In my article, “The Fake Classical Education Movement” and “How Laura Berquist Misled Thousands of Catholic Families“, I explained how modern curriculum publishers falsely advertise their study programs as “classical”, using terms and images taken classical Catholic education, but changing their meanings. A clear example of this can be found in Classical Conversations. This program advertises itself as a “classical” curriculum and uses the terms from the ancient Trivium to market its program, as I explained.
Above, we see a social media post from Classical Conversations with a definition of Rhetoric. The definition given here is found in no classical source, nor is any given. Rather than referrnig to a specific art taught by Aristotle in his work “the Art of Rhetoric”, or to the writings on the art of Rhetoric by Cicero, we arversations.e told that Rhetoric is merely a “stage of learning” that comes after the “Grammar Stage”. They say that “Rhetoric is all about conversations.”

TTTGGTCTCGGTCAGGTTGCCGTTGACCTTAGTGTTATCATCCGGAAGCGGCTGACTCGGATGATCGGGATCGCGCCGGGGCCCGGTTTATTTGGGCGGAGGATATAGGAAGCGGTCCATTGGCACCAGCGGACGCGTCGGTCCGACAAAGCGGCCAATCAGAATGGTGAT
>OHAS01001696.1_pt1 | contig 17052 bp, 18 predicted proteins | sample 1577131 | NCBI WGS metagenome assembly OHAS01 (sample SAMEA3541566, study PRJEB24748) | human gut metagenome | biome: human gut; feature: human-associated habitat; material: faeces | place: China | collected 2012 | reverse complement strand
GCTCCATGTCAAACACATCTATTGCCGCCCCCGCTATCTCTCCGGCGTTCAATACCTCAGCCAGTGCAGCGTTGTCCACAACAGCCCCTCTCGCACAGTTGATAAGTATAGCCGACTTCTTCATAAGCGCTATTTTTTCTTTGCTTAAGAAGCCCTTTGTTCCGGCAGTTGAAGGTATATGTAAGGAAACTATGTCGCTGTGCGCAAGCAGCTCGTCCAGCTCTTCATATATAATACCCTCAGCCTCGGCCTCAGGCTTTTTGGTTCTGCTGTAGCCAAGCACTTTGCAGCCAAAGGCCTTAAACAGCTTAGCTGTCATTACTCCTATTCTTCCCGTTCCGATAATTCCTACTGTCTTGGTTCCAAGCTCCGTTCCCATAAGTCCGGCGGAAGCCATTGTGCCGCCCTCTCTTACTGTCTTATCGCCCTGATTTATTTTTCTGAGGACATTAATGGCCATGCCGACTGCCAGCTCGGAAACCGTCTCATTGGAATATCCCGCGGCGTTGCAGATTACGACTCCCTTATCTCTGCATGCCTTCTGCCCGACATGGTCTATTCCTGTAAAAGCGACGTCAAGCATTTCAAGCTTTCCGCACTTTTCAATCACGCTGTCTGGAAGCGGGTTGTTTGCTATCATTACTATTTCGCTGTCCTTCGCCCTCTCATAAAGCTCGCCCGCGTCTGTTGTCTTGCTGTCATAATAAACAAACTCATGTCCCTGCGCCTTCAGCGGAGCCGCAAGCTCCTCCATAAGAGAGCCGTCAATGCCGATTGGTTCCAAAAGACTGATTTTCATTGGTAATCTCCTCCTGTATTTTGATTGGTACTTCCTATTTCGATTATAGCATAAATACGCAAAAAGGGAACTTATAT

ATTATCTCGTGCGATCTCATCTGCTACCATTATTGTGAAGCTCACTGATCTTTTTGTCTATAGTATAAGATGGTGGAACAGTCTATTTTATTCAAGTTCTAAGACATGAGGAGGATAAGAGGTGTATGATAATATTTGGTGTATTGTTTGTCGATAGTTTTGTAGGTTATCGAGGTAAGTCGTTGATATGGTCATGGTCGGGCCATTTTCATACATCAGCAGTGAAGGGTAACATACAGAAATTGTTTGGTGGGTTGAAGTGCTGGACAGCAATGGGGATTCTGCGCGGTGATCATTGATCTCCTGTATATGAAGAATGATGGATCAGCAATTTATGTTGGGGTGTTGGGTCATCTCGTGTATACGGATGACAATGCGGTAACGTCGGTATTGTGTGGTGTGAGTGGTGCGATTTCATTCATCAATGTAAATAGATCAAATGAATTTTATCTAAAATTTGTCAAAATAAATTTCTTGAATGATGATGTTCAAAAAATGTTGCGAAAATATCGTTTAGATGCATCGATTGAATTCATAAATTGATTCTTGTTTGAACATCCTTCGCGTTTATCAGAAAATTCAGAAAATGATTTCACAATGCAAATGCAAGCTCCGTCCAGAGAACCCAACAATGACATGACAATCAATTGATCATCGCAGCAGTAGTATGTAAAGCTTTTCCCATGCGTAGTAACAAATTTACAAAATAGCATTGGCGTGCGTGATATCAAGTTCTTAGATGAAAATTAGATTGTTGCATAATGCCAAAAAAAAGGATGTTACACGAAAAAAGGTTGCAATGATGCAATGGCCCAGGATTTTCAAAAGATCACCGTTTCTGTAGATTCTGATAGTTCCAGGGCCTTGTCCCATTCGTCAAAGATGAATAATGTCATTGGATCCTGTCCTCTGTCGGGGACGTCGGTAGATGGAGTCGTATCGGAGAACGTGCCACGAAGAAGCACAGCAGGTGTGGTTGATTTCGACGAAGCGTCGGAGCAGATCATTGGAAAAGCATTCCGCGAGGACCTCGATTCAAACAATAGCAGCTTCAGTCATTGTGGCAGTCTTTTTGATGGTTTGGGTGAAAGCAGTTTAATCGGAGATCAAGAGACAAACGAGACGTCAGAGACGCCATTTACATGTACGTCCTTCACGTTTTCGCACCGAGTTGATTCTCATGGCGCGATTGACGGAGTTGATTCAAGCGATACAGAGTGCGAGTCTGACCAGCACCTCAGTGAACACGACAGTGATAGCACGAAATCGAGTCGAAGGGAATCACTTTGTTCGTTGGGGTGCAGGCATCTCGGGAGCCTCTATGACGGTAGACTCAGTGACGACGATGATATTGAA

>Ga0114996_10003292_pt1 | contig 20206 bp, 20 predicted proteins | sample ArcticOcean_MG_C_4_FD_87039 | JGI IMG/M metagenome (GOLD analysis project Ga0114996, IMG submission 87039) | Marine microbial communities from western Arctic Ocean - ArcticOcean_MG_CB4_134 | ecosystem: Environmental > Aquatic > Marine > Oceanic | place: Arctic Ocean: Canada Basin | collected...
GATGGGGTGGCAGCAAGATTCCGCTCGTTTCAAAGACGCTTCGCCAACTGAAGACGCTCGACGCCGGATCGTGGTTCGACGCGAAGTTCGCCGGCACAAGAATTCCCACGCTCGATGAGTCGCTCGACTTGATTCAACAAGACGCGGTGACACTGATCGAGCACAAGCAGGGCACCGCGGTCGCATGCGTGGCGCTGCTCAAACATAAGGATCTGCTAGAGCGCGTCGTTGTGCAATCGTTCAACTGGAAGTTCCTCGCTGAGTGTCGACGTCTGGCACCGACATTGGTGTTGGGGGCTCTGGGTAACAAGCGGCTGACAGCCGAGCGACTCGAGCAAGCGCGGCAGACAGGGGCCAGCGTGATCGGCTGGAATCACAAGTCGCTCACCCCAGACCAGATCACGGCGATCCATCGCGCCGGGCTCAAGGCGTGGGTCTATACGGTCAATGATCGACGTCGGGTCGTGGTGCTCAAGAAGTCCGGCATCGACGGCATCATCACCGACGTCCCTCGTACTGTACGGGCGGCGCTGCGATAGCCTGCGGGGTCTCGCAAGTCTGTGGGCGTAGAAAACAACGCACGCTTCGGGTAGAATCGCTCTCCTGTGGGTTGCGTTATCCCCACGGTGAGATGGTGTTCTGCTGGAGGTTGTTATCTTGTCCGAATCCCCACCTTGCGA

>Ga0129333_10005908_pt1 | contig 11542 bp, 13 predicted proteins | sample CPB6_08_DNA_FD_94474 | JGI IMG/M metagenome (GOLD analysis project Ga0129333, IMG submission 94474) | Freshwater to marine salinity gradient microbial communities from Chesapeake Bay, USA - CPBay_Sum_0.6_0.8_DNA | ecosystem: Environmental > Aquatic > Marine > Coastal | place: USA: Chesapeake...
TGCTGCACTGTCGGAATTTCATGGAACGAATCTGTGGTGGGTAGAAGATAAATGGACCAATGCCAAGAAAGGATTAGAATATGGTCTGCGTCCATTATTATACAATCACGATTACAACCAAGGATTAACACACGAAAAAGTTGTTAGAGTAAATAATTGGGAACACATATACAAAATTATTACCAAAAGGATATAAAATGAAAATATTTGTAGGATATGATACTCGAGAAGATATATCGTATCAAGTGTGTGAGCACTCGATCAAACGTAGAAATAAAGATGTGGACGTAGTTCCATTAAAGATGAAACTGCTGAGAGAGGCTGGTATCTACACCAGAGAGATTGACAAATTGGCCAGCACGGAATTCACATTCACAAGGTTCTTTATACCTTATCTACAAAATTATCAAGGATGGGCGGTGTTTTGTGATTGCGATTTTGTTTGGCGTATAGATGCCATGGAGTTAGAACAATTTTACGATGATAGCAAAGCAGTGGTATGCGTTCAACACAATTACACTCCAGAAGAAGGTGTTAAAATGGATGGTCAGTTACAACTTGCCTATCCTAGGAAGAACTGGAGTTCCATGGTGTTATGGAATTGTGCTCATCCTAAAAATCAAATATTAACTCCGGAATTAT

When asked where these ideas come from, the answer from Classical Conversations is clear:
“It is based on the three stages of the Trivium, as described in Dorothy Sayers’ essay, ‘The Lost Tools of Learning.'”
My accusations against programs like Classical Conversations don’t require anyone to trust me or dig deep to find the truth. They will state it plainly if asked because these programs have absolutely nothing to do with real classical Catholic education, or any real education known to wise men and saints in history.
If you haven’t watched my video explaining “The Fake Classical Catholic Education Movement“, please do so.
God bless your studies,
William C. Michael, Headmaster
Classical Liberal Arts Academy